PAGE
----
In several decisions following Welty, we have acknowledged that there are countervailing governmental interests. For instance, in United States v. Kikumura, F. Similarly, in United States v. Romano, F. But "a rigid insistence on expedition in the face of a justifiable request for delay can amount to a constitutional violation. Rankin, F. These factors are relevant to the "good cause" analysis under Welty.
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If the district court denies the request to substitute counsel and the defendant decides to proceed with unwanted counsel, we will not find a Sixth Amendment violation unless the district court's "good cause" determination was clearly erroneous or the district court made no inquiry into the reason for the defendant's request to substitute counsel. See McMahon, F. We reject Goldberg's claim that the district court abused its discretion in denying his May 27, , "emergency motion" to relieve counsel and for a continuance.
First, we note that the district court properly complied with Welty by conducting an inquiry into the reasons for Goldberg's dissatisfaction with Lunsford. See Welty, F. After hearing from both Goldberg and Lunsford, the district court found that Goldberg's disagreement with Lunsford amounted to a difference over strategy. Specifically, Goldberg complained that Lunsford had not filed a host of motions that Goldberg insisted be filed. Analyzing the motions, the district court concluded although after the fact that they were meritless, if not frivolous.
Finding that Lunsford's refusal to file the motions did not amount to good cause, the district court found no basis for substituting counsel and delaying the trial. We conclude that the findings of the district court are not clearly erroneous. Moreover, to the extent that Goldberg complains that the reasons supporting the district court's decision were not issued until some three weeks later, we nevertheless find that the record of the May 27 and May 31 proceedings amply support the district court's good cause determination.
Accordingly, because we find no abuse of discretion in the denial of the continuance, any Sixth Amendment claim Goldberg alleges arising from his representation by an attorney with whom he was dissatisfied between May 31 and June 6 must fail. Goldberg asserts, however, that even if the district court did not abuse its discretion in denying his request for a continuance, it nevertheless violated his Sixth Amendment right to counsel when it forced him to proceed pro se.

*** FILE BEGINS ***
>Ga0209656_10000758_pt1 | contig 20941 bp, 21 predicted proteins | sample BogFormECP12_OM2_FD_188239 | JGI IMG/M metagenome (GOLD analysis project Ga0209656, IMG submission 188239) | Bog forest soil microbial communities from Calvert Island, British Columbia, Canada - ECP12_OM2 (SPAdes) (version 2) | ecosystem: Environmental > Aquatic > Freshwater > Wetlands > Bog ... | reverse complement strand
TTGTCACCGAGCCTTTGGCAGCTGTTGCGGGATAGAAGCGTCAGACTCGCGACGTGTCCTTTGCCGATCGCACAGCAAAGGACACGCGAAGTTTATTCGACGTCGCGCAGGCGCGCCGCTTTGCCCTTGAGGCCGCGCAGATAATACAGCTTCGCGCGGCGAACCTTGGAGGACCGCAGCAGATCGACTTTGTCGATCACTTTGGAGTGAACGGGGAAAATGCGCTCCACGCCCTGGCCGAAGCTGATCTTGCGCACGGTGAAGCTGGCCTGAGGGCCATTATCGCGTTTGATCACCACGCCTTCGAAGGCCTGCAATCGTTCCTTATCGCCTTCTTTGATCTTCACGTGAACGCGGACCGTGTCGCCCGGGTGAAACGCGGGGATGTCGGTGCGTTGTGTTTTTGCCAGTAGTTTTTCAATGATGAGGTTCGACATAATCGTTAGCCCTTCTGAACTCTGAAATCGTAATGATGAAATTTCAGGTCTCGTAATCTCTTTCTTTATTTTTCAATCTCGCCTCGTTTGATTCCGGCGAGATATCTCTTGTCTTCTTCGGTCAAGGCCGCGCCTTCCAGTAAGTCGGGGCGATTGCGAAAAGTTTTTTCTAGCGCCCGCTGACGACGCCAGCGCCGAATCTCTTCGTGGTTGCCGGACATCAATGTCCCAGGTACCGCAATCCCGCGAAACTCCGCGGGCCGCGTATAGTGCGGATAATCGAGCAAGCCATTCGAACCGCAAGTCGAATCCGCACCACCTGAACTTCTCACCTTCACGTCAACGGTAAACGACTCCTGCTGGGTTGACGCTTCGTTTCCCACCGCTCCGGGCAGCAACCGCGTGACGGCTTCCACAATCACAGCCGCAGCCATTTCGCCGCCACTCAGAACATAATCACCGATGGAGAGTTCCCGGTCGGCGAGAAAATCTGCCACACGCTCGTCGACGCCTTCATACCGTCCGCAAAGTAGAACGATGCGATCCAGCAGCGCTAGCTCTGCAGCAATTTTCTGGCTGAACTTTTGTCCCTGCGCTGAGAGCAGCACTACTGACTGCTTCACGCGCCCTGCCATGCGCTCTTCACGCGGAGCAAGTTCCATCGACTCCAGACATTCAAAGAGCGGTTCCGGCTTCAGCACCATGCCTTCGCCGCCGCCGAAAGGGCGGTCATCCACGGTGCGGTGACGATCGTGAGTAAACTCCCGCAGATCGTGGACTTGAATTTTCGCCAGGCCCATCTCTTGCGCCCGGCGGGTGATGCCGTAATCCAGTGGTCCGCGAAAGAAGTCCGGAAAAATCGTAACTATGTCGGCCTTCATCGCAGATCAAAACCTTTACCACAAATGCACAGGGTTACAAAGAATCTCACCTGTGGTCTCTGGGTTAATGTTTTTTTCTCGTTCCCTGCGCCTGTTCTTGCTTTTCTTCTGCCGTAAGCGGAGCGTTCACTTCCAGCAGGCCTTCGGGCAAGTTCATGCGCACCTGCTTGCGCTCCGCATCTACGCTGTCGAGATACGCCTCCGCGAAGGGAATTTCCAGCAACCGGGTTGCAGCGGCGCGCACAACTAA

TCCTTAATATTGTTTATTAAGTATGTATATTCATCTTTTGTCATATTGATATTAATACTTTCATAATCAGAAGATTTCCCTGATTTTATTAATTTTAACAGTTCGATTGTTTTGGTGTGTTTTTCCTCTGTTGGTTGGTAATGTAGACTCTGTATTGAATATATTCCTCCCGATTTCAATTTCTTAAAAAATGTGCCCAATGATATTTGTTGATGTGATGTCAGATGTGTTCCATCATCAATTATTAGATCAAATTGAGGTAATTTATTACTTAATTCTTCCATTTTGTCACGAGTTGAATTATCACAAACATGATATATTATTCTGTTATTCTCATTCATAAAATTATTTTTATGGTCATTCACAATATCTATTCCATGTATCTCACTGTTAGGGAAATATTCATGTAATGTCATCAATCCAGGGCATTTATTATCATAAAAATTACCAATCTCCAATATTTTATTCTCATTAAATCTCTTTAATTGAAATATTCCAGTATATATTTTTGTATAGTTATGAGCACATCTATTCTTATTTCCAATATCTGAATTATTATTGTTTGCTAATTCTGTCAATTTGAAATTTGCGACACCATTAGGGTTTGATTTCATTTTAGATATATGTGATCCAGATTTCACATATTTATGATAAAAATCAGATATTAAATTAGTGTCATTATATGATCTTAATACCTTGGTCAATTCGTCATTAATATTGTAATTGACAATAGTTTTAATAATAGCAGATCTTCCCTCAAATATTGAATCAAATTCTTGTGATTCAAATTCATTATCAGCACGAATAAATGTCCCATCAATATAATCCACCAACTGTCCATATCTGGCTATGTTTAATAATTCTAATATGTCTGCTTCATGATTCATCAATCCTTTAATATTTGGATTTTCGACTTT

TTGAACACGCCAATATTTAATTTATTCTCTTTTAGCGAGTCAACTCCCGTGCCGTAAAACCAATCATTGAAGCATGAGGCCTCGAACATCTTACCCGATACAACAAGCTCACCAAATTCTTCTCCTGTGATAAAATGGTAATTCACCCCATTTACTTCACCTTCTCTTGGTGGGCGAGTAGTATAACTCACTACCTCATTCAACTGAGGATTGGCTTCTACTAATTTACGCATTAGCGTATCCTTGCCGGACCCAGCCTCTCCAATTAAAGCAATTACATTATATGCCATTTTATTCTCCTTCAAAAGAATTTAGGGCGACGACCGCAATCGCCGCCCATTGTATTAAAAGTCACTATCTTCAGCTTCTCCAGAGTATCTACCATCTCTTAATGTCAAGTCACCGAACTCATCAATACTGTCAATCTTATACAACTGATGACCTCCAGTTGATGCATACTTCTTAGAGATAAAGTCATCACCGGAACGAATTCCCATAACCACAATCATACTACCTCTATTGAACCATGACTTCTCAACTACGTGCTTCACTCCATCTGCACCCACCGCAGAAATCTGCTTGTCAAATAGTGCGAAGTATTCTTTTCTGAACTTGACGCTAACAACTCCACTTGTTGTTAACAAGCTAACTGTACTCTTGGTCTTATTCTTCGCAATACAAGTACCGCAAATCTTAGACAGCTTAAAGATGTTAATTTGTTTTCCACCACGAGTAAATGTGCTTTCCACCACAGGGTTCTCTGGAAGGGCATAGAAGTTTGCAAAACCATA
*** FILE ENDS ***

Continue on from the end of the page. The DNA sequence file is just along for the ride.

Goldberg challenges the district court's conclusion that he "waived" his right to counsel through dilatory conduct. While recognizing that in certain circumstances a court may find a waiver by conduct, in this case Goldberg claims that his conduct was not so dilatory as to warrant the drastic remedy of forcing him to defend himself. The government concedes that the district court did not engage in the sort of inquiry required by the Supreme Court's decision in Faretta v. These cases require an on-the-record colloquy evincing both a knowing, voluntary and intelligent waiver of the right to counsel and an explanation by the district court of the risks of self-representation.
As a suitable alternative to the colloquy required by Faretta and Welty, the government contends that there are certain factual scenarios in which "literally actions speak louder than words," Government's Br. Before turning to the merits of the government's contention, we note an important distinction between the ideas of "waiver" and "forfeiture," and a hybrid of those two concepts, "waiver by conduct.